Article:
TUESDAY, Oct. 26 (HealthDay News) -- Hormone level variation during a woman's menstrual cycle may affect her response to emotional stimuli, according to a study presented at the annual meeting of the American Society for Reproductive Medicine, held from Oct. 23 to 27 in Denver.
In a prospective study, Christina E. Broadwell, of the University of Vermont in Burlington, and colleagues evaluated eight women with regular menstrual cycles, who completed two functional magnetic resonance imaging (fMRI) sessions during the early follicular and late-follicular/ovulatory phase. During each fMRI session, women were shown a set of images and asked to rate them as pleasant, unpleasant, or neutral.
The researchers found increased lateral prefrontal activation and increased activity in the amygdala and subgenual anterior cingulate during mid-cycle fMRI, which has previously been shown to be associated with the processing of emotional information. However, no brain areas showed significantly increased activation during the early follicular phase, when hormone levels were lower compared to mid-cycle.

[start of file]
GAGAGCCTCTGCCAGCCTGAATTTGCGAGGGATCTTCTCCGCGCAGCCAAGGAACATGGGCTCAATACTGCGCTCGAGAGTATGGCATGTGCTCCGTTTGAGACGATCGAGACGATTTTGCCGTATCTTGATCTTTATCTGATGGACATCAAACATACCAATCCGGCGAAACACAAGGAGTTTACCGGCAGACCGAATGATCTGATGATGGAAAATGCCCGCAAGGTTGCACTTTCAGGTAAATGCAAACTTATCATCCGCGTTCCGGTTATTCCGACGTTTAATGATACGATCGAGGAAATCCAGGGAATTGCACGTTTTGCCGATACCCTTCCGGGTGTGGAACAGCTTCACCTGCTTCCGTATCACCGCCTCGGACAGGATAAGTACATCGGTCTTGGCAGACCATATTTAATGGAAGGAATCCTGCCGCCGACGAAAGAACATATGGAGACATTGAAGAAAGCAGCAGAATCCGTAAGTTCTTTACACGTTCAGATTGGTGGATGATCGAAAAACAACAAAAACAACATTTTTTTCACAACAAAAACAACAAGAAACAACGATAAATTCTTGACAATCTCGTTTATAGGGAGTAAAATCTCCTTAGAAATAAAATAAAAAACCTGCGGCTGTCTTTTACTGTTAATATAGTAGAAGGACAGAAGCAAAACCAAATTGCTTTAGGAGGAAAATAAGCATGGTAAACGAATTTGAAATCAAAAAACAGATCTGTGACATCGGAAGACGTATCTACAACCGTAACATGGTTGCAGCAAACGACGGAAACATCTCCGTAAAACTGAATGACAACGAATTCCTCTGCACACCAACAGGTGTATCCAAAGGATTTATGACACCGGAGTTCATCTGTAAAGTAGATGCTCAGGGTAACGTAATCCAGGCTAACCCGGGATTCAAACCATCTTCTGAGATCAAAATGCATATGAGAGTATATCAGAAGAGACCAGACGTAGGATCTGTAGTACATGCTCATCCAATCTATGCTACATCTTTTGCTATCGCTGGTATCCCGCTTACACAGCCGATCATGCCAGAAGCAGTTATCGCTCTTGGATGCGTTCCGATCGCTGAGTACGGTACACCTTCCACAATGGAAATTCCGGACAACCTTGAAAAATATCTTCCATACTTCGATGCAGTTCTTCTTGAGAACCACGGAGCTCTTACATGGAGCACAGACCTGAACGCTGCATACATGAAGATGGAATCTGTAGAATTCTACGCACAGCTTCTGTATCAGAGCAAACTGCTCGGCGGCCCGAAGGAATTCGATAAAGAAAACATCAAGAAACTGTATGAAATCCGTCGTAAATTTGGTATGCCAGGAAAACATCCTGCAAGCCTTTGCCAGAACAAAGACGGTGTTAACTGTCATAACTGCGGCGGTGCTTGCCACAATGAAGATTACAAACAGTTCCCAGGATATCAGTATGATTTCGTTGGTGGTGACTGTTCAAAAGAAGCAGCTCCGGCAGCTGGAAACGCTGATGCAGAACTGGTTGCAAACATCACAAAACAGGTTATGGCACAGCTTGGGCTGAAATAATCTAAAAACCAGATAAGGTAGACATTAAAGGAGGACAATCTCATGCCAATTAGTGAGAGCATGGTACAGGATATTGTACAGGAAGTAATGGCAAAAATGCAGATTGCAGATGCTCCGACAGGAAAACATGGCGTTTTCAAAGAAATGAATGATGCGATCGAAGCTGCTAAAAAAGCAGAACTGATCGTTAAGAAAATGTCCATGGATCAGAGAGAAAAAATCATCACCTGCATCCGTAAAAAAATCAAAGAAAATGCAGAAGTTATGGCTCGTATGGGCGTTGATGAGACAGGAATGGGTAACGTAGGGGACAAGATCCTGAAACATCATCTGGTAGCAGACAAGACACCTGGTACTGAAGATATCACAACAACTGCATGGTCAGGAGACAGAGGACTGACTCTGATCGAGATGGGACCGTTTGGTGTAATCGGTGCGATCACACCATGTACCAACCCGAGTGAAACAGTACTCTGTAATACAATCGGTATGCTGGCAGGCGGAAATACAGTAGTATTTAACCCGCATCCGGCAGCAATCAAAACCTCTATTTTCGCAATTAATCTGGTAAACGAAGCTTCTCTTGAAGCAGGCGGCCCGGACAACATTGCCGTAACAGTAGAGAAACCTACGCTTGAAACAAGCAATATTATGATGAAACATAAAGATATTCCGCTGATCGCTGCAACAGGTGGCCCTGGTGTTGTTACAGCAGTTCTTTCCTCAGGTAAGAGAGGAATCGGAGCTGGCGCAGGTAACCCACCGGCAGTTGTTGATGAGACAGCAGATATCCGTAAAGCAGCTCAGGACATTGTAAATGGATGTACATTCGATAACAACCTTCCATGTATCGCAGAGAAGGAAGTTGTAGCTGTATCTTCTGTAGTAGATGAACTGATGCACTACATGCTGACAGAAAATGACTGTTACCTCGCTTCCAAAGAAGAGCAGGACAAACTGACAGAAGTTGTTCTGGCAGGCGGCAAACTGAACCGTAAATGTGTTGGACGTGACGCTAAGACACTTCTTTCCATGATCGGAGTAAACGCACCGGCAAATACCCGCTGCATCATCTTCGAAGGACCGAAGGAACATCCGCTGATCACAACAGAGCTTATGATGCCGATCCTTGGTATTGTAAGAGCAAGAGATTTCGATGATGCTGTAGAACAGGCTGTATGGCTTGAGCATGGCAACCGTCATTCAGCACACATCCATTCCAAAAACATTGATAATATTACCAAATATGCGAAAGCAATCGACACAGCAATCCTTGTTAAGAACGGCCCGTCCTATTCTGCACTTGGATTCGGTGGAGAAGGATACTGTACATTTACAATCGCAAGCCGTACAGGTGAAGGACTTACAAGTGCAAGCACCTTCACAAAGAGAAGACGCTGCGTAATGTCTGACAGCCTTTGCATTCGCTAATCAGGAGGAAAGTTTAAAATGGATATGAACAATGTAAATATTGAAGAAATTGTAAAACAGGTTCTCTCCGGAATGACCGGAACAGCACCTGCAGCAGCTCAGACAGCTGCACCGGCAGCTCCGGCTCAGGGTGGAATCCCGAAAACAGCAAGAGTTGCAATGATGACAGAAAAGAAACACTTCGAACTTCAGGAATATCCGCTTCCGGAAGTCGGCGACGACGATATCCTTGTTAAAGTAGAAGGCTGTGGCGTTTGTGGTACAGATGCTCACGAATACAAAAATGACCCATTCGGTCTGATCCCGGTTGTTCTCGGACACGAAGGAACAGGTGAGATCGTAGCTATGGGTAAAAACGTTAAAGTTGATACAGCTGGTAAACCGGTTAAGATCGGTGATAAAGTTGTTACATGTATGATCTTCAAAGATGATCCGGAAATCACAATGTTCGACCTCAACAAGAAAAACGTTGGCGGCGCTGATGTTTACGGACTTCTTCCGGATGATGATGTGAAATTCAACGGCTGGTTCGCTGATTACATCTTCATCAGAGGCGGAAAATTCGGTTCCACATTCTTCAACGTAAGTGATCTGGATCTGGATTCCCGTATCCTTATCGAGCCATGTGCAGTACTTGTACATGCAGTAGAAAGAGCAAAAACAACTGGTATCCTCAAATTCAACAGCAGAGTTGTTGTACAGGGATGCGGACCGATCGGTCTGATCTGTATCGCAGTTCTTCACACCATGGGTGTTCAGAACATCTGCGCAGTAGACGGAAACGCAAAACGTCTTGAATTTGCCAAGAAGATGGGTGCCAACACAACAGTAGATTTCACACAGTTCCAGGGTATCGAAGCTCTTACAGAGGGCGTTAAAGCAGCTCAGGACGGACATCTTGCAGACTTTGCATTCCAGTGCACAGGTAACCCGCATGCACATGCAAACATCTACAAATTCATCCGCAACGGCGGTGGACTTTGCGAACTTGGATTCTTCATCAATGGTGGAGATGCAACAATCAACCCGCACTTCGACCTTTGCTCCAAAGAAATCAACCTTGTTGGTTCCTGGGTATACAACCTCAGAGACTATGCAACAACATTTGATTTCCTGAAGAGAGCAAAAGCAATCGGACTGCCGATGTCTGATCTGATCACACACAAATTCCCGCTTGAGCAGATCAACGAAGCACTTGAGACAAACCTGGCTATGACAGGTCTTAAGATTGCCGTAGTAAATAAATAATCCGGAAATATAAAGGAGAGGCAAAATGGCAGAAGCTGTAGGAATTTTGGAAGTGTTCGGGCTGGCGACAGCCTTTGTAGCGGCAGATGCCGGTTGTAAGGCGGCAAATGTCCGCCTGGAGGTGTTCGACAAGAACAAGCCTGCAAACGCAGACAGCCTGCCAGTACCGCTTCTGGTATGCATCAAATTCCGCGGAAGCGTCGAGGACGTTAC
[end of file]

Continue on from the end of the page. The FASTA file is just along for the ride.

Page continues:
"These results suggest that estradiol plays a significant role in the modulation of brain activation during the viewing of emotional information in women with regular menstrual cycles," the authors write. "With directed attention and rating of emotional information, increased activations were only seen during late follicular phase compared to previous studies. This suggests dimorphic responses corresponding to estrogen levels with different cognitive processes."